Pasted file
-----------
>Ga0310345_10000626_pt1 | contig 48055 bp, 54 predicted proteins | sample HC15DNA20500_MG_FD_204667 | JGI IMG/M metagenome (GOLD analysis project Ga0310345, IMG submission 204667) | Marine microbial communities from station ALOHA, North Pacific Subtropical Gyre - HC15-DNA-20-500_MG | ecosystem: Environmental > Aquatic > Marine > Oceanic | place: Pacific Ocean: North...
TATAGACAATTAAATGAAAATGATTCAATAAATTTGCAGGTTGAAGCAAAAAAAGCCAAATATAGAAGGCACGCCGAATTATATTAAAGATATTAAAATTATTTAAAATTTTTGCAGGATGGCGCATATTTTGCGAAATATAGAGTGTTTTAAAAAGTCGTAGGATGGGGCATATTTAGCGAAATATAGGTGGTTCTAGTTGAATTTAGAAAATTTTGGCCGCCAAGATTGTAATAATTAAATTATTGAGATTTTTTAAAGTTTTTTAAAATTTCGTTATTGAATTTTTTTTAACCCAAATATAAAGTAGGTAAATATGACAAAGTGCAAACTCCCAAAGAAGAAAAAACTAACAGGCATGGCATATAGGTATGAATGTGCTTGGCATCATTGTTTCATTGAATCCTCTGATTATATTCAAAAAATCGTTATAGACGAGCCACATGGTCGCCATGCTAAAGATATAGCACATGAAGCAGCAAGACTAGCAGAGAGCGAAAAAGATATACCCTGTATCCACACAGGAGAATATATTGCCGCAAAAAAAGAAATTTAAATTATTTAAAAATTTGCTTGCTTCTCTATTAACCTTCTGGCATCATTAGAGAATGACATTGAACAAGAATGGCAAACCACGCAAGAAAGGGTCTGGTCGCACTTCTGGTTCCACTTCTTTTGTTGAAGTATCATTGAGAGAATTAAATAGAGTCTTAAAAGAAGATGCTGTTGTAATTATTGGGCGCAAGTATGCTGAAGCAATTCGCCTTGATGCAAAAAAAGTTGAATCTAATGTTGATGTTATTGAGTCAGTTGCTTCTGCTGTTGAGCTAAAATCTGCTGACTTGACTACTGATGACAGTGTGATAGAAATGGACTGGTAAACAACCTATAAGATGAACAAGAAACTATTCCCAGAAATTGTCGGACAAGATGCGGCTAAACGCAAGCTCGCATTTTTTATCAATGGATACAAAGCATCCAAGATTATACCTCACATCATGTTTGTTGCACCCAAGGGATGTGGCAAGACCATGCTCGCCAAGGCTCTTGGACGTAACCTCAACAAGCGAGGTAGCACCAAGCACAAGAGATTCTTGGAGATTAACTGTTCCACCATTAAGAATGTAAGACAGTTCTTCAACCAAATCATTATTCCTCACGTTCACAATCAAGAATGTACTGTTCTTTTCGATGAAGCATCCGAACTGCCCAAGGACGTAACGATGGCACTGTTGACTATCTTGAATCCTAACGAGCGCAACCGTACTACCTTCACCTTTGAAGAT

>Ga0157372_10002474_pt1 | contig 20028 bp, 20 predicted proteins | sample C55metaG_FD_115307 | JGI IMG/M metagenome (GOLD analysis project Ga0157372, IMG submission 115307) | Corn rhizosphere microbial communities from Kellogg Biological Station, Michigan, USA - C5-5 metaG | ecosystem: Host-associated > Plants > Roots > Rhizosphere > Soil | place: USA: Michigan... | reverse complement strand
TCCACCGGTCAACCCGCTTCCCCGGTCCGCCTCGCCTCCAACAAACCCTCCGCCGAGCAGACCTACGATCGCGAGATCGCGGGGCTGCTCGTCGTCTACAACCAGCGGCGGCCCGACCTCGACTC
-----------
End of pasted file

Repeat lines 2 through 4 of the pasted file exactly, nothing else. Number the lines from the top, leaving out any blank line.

TATAGACAATTAAATGAAAATGATTCAATAAATTTGCAGGTTGAAGCAAAAAAAGCCAAATATAGAAGGCACGCCGAATTATATTAAAGATATTAAAATTATTTAAAATTTTTGCAGGATGGCGCATATTTTGCGAAATATAGAGTGTTTTAAAAAGTCGTAGGATGGGGCATATTTAGCGAAATATAGGTGGTTCTAGTTGAATTTAGAAAATTTTGGCCGCCAAGATTGTAATAATTAAATTATTGAGATTTTTTAAAGTTTTTTAAAATTTCGTTATTGAATTTTTTTTAACCCAAATATAAAGTAGGTAAATATGACAAAGTGCAAACTCCCAAAGAAGAAAAAACTAACAGGCATGGCATATAGGTATGAATGTGCTTGGCATCATTGTTTCATTGAATCCTCTGATTATATTCAAAAAATCGTTATAGACGAGCCACATGGTCGCCATGCTAAAGATATAGCACATGAAGCAGCAAGACTAGCAGAGAGCGAAAAAGATATACCCTGTATCCACACAGGAGAATATATTGCCGCAAAAAAAGAAATTTAAATTATTTAAAAATTTGCTTGCTTCTCTATTAACCTTCTGGCATCATTAGAGAATGACATTGAACAAGAATGGCAAACCACGCAAGAAAGGGTCTGGTCGCACTTCTGGTTCCACTTCTTTTGTTGAAGTATCATTGAGAGAATTAAATAGAGTCTTAAAAGAAGATGCTGTTGTAATTATTGGGCGCAAGTATGCTGAAGCAATTCGCCTTGATGCAAAAAAAGTTGAATCTAATGTTGATGTTATTGAGTCAGTTGCTTCTGCTGTTGAGCTAAAATCTGCTGACTTGACTACTGATGACAGTGTGATAGAAATGGACTGGTAAACAACCTATAAGATGAACAAGAAACTATTCCCAGAAATTGTCGGACAAGATGCGGCTAAACGCAAGCTCGCATTTTTTATCAATGGATACAAAGCATCCAAGATTATACCTCACATCATGTTTGTTGCACCCAAGGGATGTGGCAAGACCATGCTCGCCAAGGCTCTTGGACGTAACCTCAACAAGCGAGGTAGCACCAAGCACAAGAGATTCTTGGAGATTAACTGTTCCACCATTAAGAATGTAAGACAGTTCTTCAACCAAATCATTATTCCTCACGTTCACAATCAAGAATGTACTGTTCTTTTCGATGAAGCATCCGAACTGCCCAAGGACGTAACGATGGCACTGTTGACTATCTTGAATCCTAACGAGCGCAACCGTACTACCTTCACCTTTGAAGAT

>Ga0157372_10002474_pt1 | contig 20028 bp, 20 predicted proteins | sample C55metaG_FD_115307 | JGI IMG/M metagenome (GOLD analysis project Ga0157372, IMG submission 115307) | Corn rhizosphere microbial communities from Kellogg Biological Station, Michigan, USA - C5-5 metaG | ecosystem: Host-associated > Plants > Roots > Rhizosphere > Soil | place: USA: Michigan... | reverse complement strand
TCCACCGGTCAACCCGCTTCCCCGGTCCGCCTCGCCTCCAACAAACCCTCCGCCGAGCAGACCTACGATCGCGAGATCGCGGGGCTGCTCGTCGTCTACAACCAGCGGCGGCCCGACCTCGACTC